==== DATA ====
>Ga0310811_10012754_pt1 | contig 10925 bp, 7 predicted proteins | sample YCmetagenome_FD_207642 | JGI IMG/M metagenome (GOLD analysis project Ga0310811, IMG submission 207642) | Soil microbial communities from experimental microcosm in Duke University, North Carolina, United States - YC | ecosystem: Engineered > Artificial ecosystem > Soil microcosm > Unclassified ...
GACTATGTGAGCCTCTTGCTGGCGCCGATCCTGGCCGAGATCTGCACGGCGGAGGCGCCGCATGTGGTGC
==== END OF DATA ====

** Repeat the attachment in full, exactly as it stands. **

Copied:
>Ga0310811_10012754_pt1 | contig 10925 bp, 7 predicted proteins | sample YCmetagenome_FD_207642 | JGI IMG/M metagenome (GOLD analysis project Ga0310811, IMG submission 207642) | Soil microbial communities from experimental microcosm in Duke University, North Carolina, United States - YC | ecosystem: Engineered > Artificial ecosystem > Soil microcosm > Unclassified ...
GACTATGTGAGCCTCTTGCTGGCGCCGATCCTGGCCGAGATCTGCACGGCGGAGGCGCCGCATGTGGTGC